Isaac Asimov: A flat writer who doesn’t develop his characters too well. On the other hand, his science is dead on, his vision of the future was consistent but more realistic than most others. But perhaps more importantly, the underlying themes are so important to us. His robot laws are so obvious that one can forget how brilliant they are. His robot detective, prominent in several novels, is not a tool to be controlled but instead a partner to be respected. Whereas other writers speak of continuing clashes on matters of Earth religions and Earth geography, he understood that conflicts in the future would center around the planets we would inhabit.
Chris Carter: When we say “they”, what do we mean? I never really knew. People always make it sound like someone in the government but officially speaking the “they” we all refer to doesn’t exist. X-Files gave us a beautiful idea of “they”. A shadow government working within the world’s governments and filled with unscrupulous beings who manipulate news, events, people, and technology to their own ends. For that alone he is one of the most brilliant writers I know. And the creature feature shows? Generally a lot deeper than you normally expect.
Arthur C. Clarke: Brilliant! The guy wrote how many stories during his career and most were separate from one another. The technologies of space flight were often very different but always seemed plausible. Clarke also had trouble with creating deep characters but he so beautifully explored the topics life, evolution, extraterrestrial life, technology, our existence, and even religion that the reader hardly notices. Clarke often wrote that there were no new ideas in science fiction. If that’s true it is because he tapped them all.
Frank Herbert: His writing is dense (like a newspaper article?) but the extended metaphor he created with Dune is worth the headaches. He combines the technology of our distant future with modern religions and a medieval political system. There is commentary on ecology, women’s rights, sentient machines, and leadership. There is mysticism. Herbert wrote a great deal, and I have yet to find anything that isn’t worth reading, but Dune is the culmination of his thoughts (and if you like his themes, put up with his son’s overwriting and read the rest of the Dune books).
Herman Hesse: Deceptively simple, elegant. Hesse spent his life studying the religions of the world and had a beautiful, readable way of bringing a summation of them all into stories.
Stan Lee: Responsible for perhaps the most unique and developed universe of characters ever, Stan Lee helped to develop nearly every Marvel character we have ever heard of. Superman may be an iconic figure, Batman may be the ultimate badass, but the Fantastic Four feels like a family. The X-Men are broiling with tensions within the ranks as well as against their enemies.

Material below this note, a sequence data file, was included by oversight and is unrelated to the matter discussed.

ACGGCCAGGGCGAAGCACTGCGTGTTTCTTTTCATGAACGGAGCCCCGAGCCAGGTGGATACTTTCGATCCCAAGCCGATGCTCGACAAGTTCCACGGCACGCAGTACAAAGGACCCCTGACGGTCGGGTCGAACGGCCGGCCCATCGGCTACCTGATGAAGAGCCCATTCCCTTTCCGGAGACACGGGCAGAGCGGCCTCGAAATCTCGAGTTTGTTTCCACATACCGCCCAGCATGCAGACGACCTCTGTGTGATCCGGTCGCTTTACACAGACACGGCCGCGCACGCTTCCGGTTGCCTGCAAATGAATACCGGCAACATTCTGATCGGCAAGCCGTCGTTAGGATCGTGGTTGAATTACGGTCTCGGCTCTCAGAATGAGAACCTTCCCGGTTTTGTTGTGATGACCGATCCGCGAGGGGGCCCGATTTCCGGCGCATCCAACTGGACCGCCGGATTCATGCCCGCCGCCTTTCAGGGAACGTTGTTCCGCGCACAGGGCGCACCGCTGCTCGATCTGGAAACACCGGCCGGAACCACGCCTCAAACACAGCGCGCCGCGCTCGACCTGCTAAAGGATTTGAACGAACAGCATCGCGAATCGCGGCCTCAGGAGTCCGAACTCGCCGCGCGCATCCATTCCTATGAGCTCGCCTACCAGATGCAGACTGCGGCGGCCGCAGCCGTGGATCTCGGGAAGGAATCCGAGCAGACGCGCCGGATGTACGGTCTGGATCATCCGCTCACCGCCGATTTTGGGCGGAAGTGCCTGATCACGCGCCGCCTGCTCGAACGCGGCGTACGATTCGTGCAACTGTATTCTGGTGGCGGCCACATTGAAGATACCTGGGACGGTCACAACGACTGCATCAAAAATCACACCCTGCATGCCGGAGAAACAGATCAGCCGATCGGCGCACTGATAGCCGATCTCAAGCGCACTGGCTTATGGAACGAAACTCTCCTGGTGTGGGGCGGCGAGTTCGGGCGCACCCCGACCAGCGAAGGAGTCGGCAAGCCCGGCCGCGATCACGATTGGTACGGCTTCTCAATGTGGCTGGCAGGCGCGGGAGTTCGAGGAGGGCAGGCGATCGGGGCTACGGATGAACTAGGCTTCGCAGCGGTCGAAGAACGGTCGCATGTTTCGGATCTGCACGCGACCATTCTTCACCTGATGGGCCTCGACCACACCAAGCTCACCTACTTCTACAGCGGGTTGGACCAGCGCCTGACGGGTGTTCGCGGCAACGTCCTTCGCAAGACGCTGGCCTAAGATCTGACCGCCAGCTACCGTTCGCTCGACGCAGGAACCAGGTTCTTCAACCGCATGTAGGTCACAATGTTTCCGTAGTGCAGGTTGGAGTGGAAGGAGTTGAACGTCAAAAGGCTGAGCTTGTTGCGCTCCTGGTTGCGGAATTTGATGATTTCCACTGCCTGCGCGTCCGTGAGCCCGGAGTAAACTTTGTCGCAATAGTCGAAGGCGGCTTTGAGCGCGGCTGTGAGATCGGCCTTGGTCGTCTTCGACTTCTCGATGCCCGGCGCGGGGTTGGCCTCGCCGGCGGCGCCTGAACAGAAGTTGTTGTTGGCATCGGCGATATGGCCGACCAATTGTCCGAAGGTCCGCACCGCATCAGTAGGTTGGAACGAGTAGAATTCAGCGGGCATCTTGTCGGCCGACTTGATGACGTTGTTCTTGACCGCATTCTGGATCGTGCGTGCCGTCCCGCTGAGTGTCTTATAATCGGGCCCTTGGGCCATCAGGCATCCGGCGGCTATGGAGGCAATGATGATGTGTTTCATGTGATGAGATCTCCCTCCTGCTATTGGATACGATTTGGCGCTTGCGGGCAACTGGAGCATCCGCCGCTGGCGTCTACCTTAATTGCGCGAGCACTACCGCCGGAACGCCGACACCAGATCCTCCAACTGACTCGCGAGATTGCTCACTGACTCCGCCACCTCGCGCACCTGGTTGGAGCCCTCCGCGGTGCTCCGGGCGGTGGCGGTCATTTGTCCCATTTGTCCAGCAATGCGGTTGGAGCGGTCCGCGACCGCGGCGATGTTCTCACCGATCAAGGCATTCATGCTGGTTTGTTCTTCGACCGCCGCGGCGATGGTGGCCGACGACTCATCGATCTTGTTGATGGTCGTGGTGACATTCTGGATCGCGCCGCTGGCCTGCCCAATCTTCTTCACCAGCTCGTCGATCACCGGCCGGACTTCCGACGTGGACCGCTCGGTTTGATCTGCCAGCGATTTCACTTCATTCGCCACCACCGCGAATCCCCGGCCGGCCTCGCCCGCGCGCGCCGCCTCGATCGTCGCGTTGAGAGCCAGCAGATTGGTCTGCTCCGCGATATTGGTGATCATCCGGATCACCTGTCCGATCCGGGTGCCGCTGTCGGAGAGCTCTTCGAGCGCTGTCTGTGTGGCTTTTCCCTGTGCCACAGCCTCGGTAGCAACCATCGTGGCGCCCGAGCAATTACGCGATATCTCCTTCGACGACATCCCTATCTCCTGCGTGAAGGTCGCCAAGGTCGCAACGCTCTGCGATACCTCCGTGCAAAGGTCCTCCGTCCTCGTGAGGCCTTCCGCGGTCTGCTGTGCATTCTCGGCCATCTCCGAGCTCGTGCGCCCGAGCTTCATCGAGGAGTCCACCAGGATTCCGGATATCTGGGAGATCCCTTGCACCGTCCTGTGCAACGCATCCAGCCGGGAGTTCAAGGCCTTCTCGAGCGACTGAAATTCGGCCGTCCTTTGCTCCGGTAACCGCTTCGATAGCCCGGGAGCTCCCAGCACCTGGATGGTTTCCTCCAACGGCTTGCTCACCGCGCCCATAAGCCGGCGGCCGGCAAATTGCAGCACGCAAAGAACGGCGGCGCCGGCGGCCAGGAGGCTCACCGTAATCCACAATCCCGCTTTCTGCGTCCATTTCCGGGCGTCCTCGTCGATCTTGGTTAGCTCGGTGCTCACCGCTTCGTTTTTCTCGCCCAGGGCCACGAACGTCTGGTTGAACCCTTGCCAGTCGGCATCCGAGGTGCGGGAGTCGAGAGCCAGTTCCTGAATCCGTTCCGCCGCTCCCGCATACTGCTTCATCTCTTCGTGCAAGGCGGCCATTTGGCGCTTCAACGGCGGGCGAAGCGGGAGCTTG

C.S. Lewis: The writing is dated and designed for children but the settings are delightful. If you are not religious, focus on the mythical beings he so beautifully interweaves into a series of stories about kids growing up.
George Lucas: If the sense of samurai honor balanced with monkish virtues was a stroke of genius, giving the Jedi amplified martial arts powers was a step beyond. Putting them in the middle of a universe very similar (in combatting philosophies) with our own was a necessity to highlight the Jedi’s good. The stories are so basic and the endings easy to see, but only because Lucas doesn’t need to break the traditional plots, themes, and motifs to make his stories work. On the contrary, he brings them to a new height.
Ayn Rand: The writing is simple, the plots straightforward. Even the themes are not difficult to follow. Rand had a simple philosophy, be true to yourself. She called it Objectivism, a word meaning you should never allow anything to divert you from your goals. Reading her material is uplifting.
J.R.R. Tolkien: Better than any writer before or since, Tolkien meshed the figures and creatures of Celtic and Norse mythology into a single universe. What I enjoy, however, is that his stories don’t turn around the most powerful characters. They do their part, but always need help. The real heroes are nobodies who are thrust into a situation and find a way to pull themselves together to make it work. A neat twist, especially in the land of mythology.
Joss Whedon: Buffy the Vampire Slayer, Angel, Firefly, Dollhouse. The first and last have a feminine hero, the first and third are filled with one-liners that are still funny. What is impressive about Whedon is none of that, or the iconic characters he creates. What I get out of watching his stuff is watching women having power and wielding it in a way that’s typically feminine. Buffy is the most powerful being in the Buffyverse until season 6 but that fact is never stated or intimated except when Buffy is fighting with her friends. The support group is not “The Buffy Club”, but the Scooby Gang. None of his women are perfect nor do they get it right, they do the best they can.
I’m afraid my awareness of universe designers is limited. I would welcome any suggestions.